The Drish House, a historic plantation house located in Tuscaloosa, Alabama, United States; also known as the Dr. R. Drish House, has had a very colorful history ranging from slave artisans to creepy ghost stories spanning over the last few centuries of its existence.
Preservationists of the Alabama state speak very highly of this estate and consider the Drish House a mixture of the Italianate styles and Green revival in the entire state.
Since the early 20th century a number of eye witness accounts have suggested that the Drish House is haunted. The ghost sightings include seeing the tower on the third story on fire, with no traces of any fire or other floors of the building. Some people in the past have also reported to have seen strange ghostly lights emitting from the top of the building and going straight up into the clouds. The haunting reputation of the Drish House also contributed in securing it a place in 13 Alabama Ghosts and Jefferey by Kathryn Tucker Windham and Margaret Gillis Figh.
The origin story of the Drish House goes as far back as 1837; when the stuccoed brick building was constructed at the centre of a large 450-acre plantation right at the edge of the town on the behest of Dr. John R. Drish. A native of Virginia, Dr. Drish had moved to Tuscaloosa sometime in 1822 and was amongst the very earliest settlers. Dr. Drish was a widower, and after staying unmarried for some time decided to marry in 1835 to another wealthy widow Sarah Owen McKinney. By the time Dr. Drish got married, he had already established himself as a successful physician and was working as a building contractor employing a number of skillful slave artisans. Drish’s slaves had executed a big section of the early plasterwork in Tuscaloosa for many settlers in the region.
Drish House had its first incarnation courtesy of Drish’s many slave artisans, and the credit of its early architecture goes to renowned architect William Nichols. When completed in 1837 the exterior section of the house featured a large Doric Porticoes to the area and front along with two-story pilasters that divided each bay of the building on all four sides. Prior to the outbreak of American Civil War, the house went under extensive remodeling in the Italianate-style. It was during this renovation the characteristic three-story brick tower was added to the structure. The front column of the building was changed to the Ionic order, and new brackets were added to the overhangs and eaves.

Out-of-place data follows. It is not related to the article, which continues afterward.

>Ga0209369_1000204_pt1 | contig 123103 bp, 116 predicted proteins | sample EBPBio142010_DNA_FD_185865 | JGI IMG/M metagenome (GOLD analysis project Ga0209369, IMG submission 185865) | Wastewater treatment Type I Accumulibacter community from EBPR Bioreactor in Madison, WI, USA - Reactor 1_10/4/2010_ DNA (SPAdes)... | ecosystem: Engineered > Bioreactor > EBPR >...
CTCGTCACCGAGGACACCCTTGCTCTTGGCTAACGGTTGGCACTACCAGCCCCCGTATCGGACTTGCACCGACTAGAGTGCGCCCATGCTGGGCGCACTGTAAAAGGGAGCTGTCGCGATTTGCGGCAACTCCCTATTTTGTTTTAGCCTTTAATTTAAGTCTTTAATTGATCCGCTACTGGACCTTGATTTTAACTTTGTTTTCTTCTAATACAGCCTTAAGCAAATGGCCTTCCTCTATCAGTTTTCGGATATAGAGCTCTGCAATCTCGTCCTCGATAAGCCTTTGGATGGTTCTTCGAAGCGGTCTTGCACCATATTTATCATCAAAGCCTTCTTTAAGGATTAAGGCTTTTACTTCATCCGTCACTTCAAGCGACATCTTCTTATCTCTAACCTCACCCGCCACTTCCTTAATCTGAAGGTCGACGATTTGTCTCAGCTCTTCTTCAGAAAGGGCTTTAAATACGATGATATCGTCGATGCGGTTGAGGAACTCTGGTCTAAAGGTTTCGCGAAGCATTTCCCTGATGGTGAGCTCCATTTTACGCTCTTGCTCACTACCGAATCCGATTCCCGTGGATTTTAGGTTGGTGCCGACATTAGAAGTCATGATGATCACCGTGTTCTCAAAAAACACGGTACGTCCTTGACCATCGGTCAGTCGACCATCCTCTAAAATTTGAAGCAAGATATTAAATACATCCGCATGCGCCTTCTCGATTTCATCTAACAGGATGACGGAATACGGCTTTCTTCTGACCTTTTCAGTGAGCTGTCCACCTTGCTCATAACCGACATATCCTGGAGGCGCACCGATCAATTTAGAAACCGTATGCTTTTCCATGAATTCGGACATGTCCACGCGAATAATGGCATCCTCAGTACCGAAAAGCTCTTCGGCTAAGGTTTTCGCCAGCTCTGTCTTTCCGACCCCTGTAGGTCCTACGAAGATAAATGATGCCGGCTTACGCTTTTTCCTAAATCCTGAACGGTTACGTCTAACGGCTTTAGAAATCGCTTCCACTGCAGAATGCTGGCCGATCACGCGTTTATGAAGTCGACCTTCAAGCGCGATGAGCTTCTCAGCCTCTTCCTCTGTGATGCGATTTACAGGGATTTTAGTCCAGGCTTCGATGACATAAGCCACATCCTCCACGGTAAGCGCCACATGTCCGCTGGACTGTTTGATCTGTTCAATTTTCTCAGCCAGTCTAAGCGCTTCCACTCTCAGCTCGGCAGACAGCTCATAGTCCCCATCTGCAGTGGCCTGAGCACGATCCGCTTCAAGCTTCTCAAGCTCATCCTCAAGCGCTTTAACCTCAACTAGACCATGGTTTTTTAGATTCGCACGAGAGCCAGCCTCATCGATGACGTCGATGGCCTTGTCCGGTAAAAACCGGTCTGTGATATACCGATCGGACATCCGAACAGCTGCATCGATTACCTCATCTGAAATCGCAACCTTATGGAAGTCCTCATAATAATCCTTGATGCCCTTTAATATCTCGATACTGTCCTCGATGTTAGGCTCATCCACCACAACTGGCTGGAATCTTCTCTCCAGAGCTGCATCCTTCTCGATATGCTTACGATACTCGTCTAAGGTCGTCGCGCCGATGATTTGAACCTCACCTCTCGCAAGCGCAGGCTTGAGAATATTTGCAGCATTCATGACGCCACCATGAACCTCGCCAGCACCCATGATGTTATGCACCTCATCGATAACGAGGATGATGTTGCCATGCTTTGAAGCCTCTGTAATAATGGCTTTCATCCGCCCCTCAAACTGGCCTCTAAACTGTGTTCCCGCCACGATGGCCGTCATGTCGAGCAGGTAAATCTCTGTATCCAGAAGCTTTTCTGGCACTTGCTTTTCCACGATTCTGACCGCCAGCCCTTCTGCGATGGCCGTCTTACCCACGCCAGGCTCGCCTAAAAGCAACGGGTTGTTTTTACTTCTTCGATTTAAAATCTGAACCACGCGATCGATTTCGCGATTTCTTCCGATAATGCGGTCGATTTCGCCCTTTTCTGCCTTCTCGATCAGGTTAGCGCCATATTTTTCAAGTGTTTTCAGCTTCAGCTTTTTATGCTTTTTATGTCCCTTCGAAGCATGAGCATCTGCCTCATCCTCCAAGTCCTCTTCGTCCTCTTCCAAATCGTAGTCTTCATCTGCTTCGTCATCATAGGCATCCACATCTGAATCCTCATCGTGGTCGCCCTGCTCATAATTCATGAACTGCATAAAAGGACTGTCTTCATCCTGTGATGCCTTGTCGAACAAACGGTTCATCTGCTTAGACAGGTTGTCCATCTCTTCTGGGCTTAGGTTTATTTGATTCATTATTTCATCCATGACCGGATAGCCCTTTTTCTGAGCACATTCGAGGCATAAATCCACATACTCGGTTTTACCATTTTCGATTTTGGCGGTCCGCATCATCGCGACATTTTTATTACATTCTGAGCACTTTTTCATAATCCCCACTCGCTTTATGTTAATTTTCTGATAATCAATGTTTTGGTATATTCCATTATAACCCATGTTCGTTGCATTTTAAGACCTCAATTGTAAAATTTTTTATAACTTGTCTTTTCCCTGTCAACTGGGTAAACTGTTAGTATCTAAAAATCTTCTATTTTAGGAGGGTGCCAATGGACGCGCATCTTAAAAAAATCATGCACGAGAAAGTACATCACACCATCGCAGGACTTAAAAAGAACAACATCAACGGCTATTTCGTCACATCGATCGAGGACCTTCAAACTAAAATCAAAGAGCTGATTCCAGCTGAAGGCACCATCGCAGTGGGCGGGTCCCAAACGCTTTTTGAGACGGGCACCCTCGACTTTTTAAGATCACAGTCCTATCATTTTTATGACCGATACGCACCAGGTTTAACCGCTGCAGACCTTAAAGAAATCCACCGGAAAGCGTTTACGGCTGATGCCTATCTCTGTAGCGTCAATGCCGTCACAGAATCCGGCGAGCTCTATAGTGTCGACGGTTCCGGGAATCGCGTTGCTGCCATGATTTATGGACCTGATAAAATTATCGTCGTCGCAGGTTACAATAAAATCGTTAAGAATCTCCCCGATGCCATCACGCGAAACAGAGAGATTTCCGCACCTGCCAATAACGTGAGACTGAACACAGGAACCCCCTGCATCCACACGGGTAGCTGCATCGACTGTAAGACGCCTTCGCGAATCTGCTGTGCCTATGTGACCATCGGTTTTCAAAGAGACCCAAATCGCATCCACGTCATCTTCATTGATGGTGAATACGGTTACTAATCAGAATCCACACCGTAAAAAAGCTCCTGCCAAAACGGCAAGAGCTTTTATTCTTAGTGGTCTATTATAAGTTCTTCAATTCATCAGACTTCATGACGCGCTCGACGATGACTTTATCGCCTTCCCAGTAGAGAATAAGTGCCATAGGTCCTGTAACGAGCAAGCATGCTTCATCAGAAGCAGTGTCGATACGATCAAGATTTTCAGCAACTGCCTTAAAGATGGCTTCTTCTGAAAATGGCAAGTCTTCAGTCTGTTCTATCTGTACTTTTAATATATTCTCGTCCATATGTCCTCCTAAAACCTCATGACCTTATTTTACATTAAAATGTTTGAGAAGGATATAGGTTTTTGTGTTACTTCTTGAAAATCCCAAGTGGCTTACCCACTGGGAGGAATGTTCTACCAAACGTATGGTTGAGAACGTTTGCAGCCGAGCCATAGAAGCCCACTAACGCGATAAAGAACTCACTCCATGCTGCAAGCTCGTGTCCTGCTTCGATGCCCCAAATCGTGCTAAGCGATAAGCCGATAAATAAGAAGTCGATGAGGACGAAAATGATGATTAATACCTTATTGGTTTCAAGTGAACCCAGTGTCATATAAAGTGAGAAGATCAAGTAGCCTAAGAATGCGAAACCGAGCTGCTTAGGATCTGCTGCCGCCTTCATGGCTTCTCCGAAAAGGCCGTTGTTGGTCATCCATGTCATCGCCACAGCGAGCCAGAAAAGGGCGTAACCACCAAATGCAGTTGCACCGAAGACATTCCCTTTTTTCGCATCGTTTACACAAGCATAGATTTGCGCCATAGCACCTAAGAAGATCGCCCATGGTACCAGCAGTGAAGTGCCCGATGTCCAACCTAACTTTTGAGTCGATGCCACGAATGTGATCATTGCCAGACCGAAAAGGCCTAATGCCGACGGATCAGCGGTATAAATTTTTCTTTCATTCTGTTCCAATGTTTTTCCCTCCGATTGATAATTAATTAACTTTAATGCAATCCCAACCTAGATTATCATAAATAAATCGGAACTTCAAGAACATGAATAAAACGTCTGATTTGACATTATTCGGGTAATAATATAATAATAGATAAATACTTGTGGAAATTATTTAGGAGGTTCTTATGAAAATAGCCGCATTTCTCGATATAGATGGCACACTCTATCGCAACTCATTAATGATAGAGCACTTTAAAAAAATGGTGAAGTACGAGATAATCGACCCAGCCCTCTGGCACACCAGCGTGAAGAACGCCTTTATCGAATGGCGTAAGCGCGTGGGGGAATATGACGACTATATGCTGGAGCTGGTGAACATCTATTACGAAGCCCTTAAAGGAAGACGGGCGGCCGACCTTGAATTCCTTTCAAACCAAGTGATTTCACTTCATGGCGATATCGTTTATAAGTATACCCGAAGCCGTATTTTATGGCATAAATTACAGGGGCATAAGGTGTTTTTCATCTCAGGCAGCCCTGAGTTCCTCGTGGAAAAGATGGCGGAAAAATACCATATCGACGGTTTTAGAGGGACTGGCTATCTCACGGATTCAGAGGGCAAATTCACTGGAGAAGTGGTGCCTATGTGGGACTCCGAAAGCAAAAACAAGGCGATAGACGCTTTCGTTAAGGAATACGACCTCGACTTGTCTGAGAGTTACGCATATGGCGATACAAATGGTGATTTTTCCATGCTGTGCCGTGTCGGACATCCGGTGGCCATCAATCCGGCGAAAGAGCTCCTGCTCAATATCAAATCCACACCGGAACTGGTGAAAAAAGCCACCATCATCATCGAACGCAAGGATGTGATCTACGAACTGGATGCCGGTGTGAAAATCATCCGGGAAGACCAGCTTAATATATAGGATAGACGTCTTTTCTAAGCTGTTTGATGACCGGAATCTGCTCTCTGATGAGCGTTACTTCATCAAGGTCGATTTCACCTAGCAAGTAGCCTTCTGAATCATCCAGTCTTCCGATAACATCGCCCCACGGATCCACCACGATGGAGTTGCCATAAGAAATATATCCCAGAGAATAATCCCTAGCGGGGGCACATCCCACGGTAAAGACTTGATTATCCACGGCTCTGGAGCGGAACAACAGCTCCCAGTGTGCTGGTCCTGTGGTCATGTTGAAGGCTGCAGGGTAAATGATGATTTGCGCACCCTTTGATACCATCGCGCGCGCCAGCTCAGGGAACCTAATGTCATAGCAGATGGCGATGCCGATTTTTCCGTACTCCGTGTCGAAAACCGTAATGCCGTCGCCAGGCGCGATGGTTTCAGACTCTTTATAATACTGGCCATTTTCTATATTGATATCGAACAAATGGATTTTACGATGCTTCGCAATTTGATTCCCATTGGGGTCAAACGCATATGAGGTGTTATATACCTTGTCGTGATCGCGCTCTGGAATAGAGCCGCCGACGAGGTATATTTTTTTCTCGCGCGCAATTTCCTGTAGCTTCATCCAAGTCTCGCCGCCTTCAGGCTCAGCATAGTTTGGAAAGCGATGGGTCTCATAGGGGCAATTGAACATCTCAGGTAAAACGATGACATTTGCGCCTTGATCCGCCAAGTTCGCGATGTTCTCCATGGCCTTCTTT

Dr. John Drish died in the year 1867; he had reportedly slipped down the stairway and hit himself on the head; whereas Mrs. Sarah Drish died a few of decades later in 1884. The story of the Drish House did not end with the death of Dr and Mrs Drish, it changed a few hands after the death of Mrs. Drish. While people were still residing in the building the surrounding area was scaled, subdivided and then sold, it was reportedly the first major Tuscaloosa’s expansion.
The next major ownership of the Drish House came when Tuscaloosa Board of Education bought the structure and opened the Jemison School in the building in the year 1906. The school did not last very long in the Drish House and was shut down in 1926. It was then purchased by Charles Turner’s Wrecking Company, who decided to use it as a parts warehouse; a status much in contrast to its previous ownerships. The famous photograph of the Drish House taken in 1936 to be displayed at the Metropolitan Museum of Art, was taken by the photographer Walker Evans in 1936; Drish House was used as the parts warehouse during that time.
Southside Baptist Church purchased the Drish House in 1940 and decided to renovate the structure according to their needs. The church had decided to add a sanctuary sharing the same boundary as the main house and also a Sunday school on the other side of the house. All through the rest of the 20th century, the Drish House was retained by the Southside Baptist Church. The real threat to the Drish House existence came in 1994 when plans started surfacing of its demolition when Southside Baptist was on the verge of being defunct. However, a lease to the Heritage Commission of Tuscaloosa County by some of the former members eventually saved the house from certain destruction.
By the time 2006 rolled in, Drish House had effectively lost most of its grandeur and was officially listed as one of the ‘Places in Peril’ by the Alabama Trust for Historic Preservation and Alabama Historical Commission. In July 2007, the house was deeded to the safe custody of Tuscaloosa County Preservation Society. After taken the custody of Drish House the TC Preservation Society has been very active in its efforts to stabilize the main structure and is hoping to raise enough funds to carry out the eventual restoration of the complex to bring back its lost glory.